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  • Writer's pictureDavid J. Perrotto

7 actions to take when meeting with potential Financial Advisor

Great, you have a reason to meet with a financial advisor, and now you are going to interview someone, who hopefully will manage part or all your financial future. What should you do before you meet this potential advisor?

Here’s a quick rundown of what you should do before you even walk in the door, as well as what you should do one you area in the door.

Decide what help you are seeking. There are two different types of service you can hire an advisor for. Do you want financial planning or investment management? Your needs will help determine appropriate professionals to interview.

The former can involve advice and recommendations on one or two questions—or comprehensive attention to your entire financial picture; the latter involves turning over one's investment portfolio to a professional. Most advisers provide both services, but some don't.

Understand how each adviser is paid. You want to fully understand each person's compensation arrangements and possible conflicts of interest. Some advisers get paid only by their clients, in fees that are hourly or a flat sum or a percentage of assets under management. Others get commissions from financial-services companies for selling products, or a combination of fees and commissions.

An adviser whose compensation is strictly tied to the sale of products may be susceptible to bias. Product sellers, unlike most fee-paid advisers, may not be operating as fiduciaries who legally must put your interests first. Every advisor is being compensated. You want to ask something along the lines of “Are you a broker being compensated by commissions, or an advisor being compensated by a fee?” Be wary of one’s that say there is no fees involved. You also want to make sure you’re not being sold proprietary funds that are the managed in house. Simply ask "Does your firm offer proprietary mutual funds or separately managed accounts?"

Get organized. Some advisers ask to see pay stubs, tax returns, investment records, 401k/403b statements, even monthly budgets at an initial meeting. Others seek to keep the first meeting as casual and painless as possible by not requiring any documents at all. Still, reviewing key documents could make you better prepared for your conversation and for subsequent meetings with the adviser you select. Most good advisors want to see as much data as possible, so they can build a complete picture of your financial house before making a recommendation. Be wary of advisor's that don’t care to see your financial picture, and go right into pitching a product.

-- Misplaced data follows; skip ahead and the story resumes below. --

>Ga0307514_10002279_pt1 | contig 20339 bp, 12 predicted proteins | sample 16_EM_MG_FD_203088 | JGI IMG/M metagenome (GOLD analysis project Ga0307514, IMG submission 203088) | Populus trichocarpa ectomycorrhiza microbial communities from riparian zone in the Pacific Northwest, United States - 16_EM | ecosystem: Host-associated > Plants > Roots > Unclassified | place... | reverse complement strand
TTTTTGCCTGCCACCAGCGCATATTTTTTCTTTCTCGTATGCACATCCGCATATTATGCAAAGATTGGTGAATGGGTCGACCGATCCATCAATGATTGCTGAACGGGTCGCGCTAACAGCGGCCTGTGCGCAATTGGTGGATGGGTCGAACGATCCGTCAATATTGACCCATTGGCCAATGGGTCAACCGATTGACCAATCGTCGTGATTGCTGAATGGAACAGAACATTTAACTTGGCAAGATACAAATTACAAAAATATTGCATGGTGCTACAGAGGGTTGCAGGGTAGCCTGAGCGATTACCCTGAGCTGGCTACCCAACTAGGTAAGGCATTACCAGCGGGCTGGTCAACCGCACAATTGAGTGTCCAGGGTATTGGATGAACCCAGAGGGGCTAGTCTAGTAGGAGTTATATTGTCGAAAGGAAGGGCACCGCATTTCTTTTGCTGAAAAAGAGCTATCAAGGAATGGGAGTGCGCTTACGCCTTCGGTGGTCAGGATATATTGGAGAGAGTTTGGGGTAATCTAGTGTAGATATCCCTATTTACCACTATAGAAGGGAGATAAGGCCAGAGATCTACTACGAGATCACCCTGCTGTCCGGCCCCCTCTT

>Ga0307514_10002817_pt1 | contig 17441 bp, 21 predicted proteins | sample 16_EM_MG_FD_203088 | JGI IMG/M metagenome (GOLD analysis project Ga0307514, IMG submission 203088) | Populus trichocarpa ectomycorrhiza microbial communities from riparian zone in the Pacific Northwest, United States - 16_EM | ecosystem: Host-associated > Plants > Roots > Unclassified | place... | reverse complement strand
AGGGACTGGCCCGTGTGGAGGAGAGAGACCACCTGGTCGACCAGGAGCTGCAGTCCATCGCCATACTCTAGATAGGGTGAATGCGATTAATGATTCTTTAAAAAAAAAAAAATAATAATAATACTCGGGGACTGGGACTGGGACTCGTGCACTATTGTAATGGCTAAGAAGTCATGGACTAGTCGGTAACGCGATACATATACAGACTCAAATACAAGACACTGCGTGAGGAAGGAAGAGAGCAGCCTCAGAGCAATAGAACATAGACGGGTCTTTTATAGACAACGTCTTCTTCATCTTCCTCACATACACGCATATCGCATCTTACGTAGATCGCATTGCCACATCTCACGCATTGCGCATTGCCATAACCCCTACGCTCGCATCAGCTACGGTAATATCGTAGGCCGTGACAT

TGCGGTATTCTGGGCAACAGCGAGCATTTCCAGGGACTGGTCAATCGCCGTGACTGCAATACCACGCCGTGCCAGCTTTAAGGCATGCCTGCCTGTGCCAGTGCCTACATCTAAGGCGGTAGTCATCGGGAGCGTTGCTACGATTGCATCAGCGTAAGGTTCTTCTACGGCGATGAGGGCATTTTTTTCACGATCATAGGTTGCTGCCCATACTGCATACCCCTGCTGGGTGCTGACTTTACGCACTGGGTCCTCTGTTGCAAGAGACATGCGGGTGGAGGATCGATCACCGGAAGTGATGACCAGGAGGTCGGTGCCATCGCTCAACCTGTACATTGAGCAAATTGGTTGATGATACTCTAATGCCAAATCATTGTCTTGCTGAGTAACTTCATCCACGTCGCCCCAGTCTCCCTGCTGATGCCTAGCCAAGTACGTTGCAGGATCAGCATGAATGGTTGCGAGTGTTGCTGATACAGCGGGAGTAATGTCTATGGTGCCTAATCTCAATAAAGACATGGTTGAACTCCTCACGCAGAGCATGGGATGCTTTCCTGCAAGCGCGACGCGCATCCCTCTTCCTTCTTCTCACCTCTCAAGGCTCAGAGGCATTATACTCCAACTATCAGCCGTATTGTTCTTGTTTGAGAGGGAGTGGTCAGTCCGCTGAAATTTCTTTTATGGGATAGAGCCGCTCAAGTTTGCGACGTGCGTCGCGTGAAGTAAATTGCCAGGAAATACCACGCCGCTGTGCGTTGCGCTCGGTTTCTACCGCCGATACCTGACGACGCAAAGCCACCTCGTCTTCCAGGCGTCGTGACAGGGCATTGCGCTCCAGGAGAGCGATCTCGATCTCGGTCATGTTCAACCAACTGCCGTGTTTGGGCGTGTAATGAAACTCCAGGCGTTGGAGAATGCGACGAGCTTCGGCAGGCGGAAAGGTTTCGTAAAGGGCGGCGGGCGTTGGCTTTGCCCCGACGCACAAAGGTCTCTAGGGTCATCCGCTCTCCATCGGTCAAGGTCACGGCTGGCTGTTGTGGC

Be realistic. Don't expect immediate answers to your financial-planning need or concern. A good advisor tries to get to know a client and to read their documents and build a full financial picture before making a personalized recommendation. Be extremely wary of someone meeting you once and bringing you a product. Also, be wary of any adviser who promises to deliver high returns with little risk; there are no guarantees in financial markets. A good question to ask would be “What’s your philosophy on investing in general?”

Listen to your instincts. Relax, ask questions and get a sense of the adviser's communication style, you need to feel comfortable with this person because at the end of the day, sometime in the future they'll be working through some of your most personal financial issues. At some point, your advisor, should know more about you, and your spending habits, and your life goals. The first meeting is a chance for prospective clients to decide if they are comfortable with an adviser. You are looking to have your questions answered in simple, jargon-free terms. You want to ask questions like “What financial planning services do you offer beyond investment strategy and portfolio management?” to get a better feel for the advisor. You want to make sure he helps you with all areas of your financial life.

Be aware that you are also being interviewed. While the advisors may be interviewing to get your business, they are also trying to gauge whether you are the right fit for them. An advisor may decide that your personality or your finances aren't right for his or her practice. At the first meeting, a good advisor is also trying to get a deeper understanding of prospective clients, including issues or concerns that aren't stated. An advisor may see that the client is too much risk to take on, is asking for too much in returns, for the stated risk tolerance, or maybe their personalities just don’t clash well.

Know that an initial meeting might turn into two, or even three! The first meeting with an advisor may not be enough to judge whether he or she is the right match. If that is the case, prospective clients should give the planner at least one more shot. Your financial plan is an ever changing, fluid, and you will be making a commitment to someone, so don’t feel bad to meet with the prospective advisor a second or third time to get a good feel for them. Remember, choosing the wrong advisor, may cost you years in returns. There are no dumb questions, so ask away. Ultimately this is your money, you need to feel comfortable with who’s managing it.

This is a good foundation for you when you go into your first meeting with a potential advisor. Just remember, this is someone your entrusting your financial future with, someone you will want to go to before you buy a home, before you retire, before you expect to have a child. A good financial advisor will know many personal details about your life, and build a financial foundation that, hopefully your whole life will be built on.

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